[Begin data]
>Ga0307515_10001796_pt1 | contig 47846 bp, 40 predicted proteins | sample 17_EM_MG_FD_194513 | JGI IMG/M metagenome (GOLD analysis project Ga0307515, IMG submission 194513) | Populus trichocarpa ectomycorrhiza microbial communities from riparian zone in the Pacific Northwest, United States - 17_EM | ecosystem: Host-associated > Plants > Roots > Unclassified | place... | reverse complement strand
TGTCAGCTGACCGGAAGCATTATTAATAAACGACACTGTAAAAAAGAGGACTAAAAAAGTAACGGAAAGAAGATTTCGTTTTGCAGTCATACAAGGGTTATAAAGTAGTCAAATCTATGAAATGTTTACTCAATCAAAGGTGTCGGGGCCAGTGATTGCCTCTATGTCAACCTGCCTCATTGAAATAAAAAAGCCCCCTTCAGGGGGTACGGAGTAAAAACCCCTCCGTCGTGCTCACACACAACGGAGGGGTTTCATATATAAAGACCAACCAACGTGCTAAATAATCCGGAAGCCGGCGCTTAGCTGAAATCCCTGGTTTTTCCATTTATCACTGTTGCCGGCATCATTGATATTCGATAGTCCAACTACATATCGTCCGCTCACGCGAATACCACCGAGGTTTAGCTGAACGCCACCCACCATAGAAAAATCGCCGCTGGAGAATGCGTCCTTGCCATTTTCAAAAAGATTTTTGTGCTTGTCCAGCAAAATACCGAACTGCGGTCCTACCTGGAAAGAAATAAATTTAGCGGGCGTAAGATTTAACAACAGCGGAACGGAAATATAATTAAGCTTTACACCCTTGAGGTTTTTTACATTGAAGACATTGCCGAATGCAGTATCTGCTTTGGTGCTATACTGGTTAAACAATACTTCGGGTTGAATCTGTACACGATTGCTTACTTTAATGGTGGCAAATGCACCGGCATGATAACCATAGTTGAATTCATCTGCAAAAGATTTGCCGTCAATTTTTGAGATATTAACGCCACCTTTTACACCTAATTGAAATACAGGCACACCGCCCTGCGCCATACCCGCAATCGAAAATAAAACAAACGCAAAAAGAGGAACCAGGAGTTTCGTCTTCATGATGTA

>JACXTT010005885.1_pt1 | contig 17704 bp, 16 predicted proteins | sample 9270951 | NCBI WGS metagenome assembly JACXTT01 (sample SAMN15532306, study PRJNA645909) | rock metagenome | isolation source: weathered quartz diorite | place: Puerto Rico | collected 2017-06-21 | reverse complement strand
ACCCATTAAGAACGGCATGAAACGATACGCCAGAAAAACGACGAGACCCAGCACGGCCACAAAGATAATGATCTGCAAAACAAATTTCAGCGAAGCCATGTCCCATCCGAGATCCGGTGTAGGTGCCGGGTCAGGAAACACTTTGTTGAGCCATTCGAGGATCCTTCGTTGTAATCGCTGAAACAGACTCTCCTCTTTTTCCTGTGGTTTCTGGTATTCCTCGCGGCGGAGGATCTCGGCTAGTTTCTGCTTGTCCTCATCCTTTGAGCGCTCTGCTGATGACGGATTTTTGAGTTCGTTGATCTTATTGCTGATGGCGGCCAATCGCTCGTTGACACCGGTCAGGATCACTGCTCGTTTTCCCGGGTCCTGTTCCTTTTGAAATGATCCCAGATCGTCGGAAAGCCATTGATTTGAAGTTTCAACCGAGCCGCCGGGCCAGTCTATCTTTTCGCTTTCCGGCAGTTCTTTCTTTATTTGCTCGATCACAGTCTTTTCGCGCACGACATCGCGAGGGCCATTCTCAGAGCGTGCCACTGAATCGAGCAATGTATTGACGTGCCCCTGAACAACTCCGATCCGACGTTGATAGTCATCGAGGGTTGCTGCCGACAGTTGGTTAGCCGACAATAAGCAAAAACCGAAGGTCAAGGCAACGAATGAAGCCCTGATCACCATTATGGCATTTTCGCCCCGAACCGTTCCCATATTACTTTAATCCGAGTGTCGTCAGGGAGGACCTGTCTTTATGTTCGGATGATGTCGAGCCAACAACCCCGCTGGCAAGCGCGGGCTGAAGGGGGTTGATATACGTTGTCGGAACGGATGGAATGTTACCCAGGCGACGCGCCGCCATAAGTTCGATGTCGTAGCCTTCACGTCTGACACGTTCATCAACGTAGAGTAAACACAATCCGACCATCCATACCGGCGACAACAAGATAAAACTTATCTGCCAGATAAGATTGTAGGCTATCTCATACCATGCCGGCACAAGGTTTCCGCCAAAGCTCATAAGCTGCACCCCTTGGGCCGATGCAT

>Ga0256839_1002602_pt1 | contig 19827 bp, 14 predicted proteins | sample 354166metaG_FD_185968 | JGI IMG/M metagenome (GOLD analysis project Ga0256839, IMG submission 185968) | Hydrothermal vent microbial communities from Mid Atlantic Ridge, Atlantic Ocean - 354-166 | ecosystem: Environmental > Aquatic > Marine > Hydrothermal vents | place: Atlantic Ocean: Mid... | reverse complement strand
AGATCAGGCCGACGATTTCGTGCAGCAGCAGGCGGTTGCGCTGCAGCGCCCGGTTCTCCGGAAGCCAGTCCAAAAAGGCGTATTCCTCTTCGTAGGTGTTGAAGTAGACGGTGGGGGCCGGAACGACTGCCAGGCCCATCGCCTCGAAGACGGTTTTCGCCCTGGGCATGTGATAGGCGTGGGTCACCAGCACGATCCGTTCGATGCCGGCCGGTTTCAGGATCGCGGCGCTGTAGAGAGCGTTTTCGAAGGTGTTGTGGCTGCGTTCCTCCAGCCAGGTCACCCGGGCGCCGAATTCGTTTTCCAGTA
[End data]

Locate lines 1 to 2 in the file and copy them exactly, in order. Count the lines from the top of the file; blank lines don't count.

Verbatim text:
>Ga0307515_10001796_pt1 | contig 47846 bp, 40 predicted proteins | sample 17_EM_MG_FD_194513 | JGI IMG/M metagenome (GOLD analysis project Ga0307515, IMG submission 194513) | Populus trichocarpa ectomycorrhiza microbial communities from riparian zone in the Pacific Northwest, United States - 17_EM | ecosystem: Host-associated > Plants > Roots > Unclassified | place... | reverse complement strand
TGTCAGCTGACCGGAAGCATTATTAATAAACGACACTGTAAAAAAGAGGACTAAAAAAGTAACGGAAAGAAGATTTCGTTTTGCAGTCATACAAGGGTTATAAAGTAGTCAAATCTATGAAATGTTTACTCAATCAAAGGTGTCGGGGCCAGTGATTGCCTCTATGTCAACCTGCCTCATTGAAATAAAAAAGCCCCCTTCAGGGGGTACGGAGTAAAAACCCCTCCGTCGTGCTCACACACAACGGAGGGGTTTCATATATAAAGACCAACCAACGTGCTAAATAATCCGGAAGCCGGCGCTTAGCTGAAATCCCTGGTTTTTCCATTTATCACTGTTGCCGGCATCATTGATATTCGATAGTCCAACTACATATCGTCCGCTCACGCGAATACCACCGAGGTTTAGCTGAACGCCACCCACCATAGAAAAATCGCCGCTGGAGAATGCGTCCTTGCCATTTTCAAAAAGATTTTTGTGCTTGTCCAGCAAAATACCGAACTGCGGTCCTACCTGGAAAGAAATAAATTTAGCGGGCGTAAGATTTAACAACAGCGGAACGGAAATATAATTAAGCTTTACACCCTTGAGGTTTTTTACATTGAAGACATTGCCGAATGCAGTATCTGCTTTGGTGCTATACTGGTTAAACAATACTTCGGGTTGAATCTGTACACGATTGCTTACTTTAATGGTGGCAAATGCACCGGCATGATAACCATAGTTGAATTCATCTGCAAAAGATTTGCCGTCAATTTTTGAGATATTAACGCCACCTTTTACACCTAATTGAAATACAGGCACACCGCCCTGCGCCATACCCGCAATCGAAAATAAAACAAACGCAAAAAGAGGAACCAGGAGTTTCGTCTTCATGATGTA